Weather on the Body: Did Your Joints Predict Today's Rain?

Can your joints predict the weather better than a forecaster?


Can your joints predict the weather better than a forecaster?  Attempting to find scientific evidence to support or refute this common notion is about as uncertain as the weather! We all have heard people say they know it is going to rain based on the increased pain they experience, but is this connection possible?  Commonly, in cooler temperatures, when barometric pressure falls and when humidity increases, patients sense their joint pain more.  Is there a direct link to these weather changes and actual changes in joint pressure?  The answer to this is mixed.  Some studies show a correlation, some find no connection and still others find the opposite is true!  Medical science simply does not know whether atmospheric conditions influence joint pain.

Your joints are lined with a synovial membrane that secretes a lubricating fluid to nourish and protect your joints. With arthritis, there is increased fluid due to swelling, inflammation, and abnormal mechanics in the joint.  Theoretically, as the pressure goes down, the gas and tissue expand, and this is perceived as increased pain by the patient.  Thus, they can “sense” a change in barometric pressure.  While this sounds like an acceptable explanation, there is no consistent evidence that supports this theory.  What can be explained scientifically is the increased pain and stiffness people feel in cold weather.  It is a fact that coldness increases stiffness in muscles and joints.  This can directly explain why these symptoms increase in cooler weather.  

Many medical doctors believe that the weather can affect joint pain, even though they can't explain why it happens.  Enough of their patients confirm the connection anecdotally, so it becomes a reality to both the patient and the doctor over time.  

Could it be that we are all just simply less likely to feel the pain on days when it's warm and sunny?  Or is that people naturally look for patterns and mistakenly associate pain with weather conditions?  Or is it that we unconsciously look to blame pains on something that is out of our control, like weather, rather than blaming ourselves?  When a person believes that weather is causing joint pain, then it is a psychological reality for that person, regardless of whether it can be proven as a scientific reality.  Why do we need science to prove this, anyway?  I trust my patients’ intuition on this subject and, if weather affects their pain levels, then I accept that as a valid explanation and we go from there to look for ways to minimize the pain.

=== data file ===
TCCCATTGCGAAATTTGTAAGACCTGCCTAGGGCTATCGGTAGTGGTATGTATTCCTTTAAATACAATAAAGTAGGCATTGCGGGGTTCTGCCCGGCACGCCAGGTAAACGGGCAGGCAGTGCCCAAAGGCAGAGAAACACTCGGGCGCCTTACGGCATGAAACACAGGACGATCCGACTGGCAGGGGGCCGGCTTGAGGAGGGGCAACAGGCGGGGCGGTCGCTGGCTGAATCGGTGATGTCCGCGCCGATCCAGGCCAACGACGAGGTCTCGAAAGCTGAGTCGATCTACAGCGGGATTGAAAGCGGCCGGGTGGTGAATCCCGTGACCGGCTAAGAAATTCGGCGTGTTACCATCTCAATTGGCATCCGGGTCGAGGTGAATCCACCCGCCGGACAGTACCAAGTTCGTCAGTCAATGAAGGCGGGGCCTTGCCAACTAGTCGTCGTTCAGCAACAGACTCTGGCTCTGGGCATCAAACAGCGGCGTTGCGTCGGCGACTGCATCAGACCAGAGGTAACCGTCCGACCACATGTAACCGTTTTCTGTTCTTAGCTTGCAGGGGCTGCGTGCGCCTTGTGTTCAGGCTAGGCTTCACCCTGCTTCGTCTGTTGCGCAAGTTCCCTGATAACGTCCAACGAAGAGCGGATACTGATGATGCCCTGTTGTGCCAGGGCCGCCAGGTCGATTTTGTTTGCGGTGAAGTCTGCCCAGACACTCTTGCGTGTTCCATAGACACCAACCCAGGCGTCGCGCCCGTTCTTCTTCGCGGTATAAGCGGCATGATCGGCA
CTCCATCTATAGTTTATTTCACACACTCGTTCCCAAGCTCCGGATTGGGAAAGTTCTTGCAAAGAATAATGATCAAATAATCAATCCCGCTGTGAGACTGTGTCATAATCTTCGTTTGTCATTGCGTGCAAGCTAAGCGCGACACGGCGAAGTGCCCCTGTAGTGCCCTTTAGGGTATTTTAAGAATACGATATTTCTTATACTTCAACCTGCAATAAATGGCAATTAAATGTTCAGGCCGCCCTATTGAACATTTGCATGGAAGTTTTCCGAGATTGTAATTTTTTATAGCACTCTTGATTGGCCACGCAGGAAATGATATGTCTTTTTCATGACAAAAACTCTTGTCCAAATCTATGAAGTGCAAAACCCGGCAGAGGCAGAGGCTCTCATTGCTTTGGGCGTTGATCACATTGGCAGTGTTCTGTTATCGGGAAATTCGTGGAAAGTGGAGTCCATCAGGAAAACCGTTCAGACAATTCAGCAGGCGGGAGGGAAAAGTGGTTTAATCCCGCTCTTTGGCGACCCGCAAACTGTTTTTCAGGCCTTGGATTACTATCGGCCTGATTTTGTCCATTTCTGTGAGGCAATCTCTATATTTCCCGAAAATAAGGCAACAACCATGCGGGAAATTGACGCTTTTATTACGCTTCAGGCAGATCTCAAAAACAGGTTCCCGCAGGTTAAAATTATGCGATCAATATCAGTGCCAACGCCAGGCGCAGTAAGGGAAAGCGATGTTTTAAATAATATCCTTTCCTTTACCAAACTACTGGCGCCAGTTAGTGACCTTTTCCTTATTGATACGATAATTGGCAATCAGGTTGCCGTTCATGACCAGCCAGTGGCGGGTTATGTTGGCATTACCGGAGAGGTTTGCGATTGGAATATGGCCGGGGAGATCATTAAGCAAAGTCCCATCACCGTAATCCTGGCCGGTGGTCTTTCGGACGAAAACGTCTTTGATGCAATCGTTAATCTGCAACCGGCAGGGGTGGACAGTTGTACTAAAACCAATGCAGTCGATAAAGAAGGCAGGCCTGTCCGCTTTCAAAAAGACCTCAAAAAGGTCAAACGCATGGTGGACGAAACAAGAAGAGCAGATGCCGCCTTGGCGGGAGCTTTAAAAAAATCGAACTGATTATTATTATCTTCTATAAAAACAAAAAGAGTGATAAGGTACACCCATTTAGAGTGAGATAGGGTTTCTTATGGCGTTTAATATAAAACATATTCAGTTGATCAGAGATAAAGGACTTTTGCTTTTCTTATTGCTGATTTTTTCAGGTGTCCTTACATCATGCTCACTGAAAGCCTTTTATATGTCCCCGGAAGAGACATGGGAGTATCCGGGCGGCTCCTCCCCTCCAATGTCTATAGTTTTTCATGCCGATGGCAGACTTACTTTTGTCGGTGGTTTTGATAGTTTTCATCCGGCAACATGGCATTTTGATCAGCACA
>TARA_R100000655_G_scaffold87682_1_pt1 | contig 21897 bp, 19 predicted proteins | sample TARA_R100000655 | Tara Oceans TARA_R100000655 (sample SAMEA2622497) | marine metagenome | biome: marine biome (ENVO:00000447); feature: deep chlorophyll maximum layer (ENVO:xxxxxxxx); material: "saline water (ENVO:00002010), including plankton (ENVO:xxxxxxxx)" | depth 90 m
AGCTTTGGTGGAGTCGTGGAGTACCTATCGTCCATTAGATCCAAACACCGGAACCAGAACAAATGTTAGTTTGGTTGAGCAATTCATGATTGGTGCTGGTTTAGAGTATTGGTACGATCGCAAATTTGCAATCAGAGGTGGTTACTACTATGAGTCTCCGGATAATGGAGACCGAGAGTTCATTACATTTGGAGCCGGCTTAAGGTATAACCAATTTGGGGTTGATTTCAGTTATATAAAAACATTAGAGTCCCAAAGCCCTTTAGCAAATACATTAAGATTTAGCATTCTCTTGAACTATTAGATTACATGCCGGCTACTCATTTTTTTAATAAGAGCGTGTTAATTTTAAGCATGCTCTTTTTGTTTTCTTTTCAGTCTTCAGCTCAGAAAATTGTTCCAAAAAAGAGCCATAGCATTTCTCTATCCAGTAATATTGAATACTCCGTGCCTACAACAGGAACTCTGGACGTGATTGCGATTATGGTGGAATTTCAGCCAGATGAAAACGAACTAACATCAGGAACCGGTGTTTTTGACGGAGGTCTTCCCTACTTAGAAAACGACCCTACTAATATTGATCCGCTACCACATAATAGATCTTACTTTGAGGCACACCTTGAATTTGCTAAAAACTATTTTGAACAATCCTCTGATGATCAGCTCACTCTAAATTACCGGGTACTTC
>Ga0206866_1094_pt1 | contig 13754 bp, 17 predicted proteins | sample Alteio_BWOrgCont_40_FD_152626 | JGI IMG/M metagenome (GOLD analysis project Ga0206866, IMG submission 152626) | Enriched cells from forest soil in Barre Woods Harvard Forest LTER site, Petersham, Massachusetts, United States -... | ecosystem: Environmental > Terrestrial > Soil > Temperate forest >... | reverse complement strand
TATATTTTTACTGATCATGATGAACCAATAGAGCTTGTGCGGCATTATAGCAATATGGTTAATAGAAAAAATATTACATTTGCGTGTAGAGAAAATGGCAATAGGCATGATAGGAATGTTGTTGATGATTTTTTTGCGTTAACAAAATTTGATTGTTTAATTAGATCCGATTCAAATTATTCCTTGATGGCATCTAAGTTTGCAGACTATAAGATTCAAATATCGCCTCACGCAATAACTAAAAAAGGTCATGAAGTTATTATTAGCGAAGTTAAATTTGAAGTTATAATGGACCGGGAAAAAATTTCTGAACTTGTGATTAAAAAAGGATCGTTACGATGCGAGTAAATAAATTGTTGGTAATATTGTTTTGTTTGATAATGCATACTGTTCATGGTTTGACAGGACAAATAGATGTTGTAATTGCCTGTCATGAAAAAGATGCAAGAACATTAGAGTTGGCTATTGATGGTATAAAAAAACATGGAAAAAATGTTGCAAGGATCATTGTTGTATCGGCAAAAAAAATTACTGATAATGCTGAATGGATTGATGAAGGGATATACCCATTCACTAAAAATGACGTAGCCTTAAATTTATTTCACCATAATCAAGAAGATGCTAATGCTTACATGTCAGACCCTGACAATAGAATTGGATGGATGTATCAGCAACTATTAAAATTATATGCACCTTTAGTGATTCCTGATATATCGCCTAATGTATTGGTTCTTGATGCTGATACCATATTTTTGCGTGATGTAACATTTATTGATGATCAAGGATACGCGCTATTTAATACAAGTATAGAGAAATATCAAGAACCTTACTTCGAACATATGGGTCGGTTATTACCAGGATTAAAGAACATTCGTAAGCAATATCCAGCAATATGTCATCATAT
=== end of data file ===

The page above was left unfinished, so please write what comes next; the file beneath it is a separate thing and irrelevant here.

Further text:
There are many medical conditions that are directly affected by the weather.  Those with Multiple Sclerosis usually have increased symptoms in warm weather; those with Raynaud’s are triggered by cold weather; those with fibromyalgia tend to do worse in cold and humid conditions, migraines can be triggered by cold, dry conditions or any weather change; sinus headaches can be intensified by damp, cold weather; and those with asthma may be triggered by cold, dry air. You may know of other weather-related disorders that I didn’t mention.  

Whether (no pun intended) we can prove it or not, weather does influence many people’s symptoms.  Wet, dry, cold, hot-- weather will come and go no matter what we hope for and it will continue to affect each of us differently.  The constant change in weather may just be nature’s way of caring for us all.

At Conshohocken Physical Therapy, our mission is to make a positive impact, both personally and therapeutically, on every person who enters our office. We will improve the quality of your life with a friendly, evidence-based and innovative approach.

You will experience pain relief, improved motion and a greater quality of life. You will be treated by a Doctor of Physical Therapy who has the most specialized training to help you get back in motion. You will get direct attention from your Physical Therapist for at least 30 minutes during every visit.

Learn more about Conshohocken Physical Therapy by visiting us online at www.conshypt.com.



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Jefferson Tactics September 18, 2012 at 11:53 PM
That's a good beginning to an explanation. My mother feel arthritic pains all the times before the storms hit. Thanks for the article! Good stuff.


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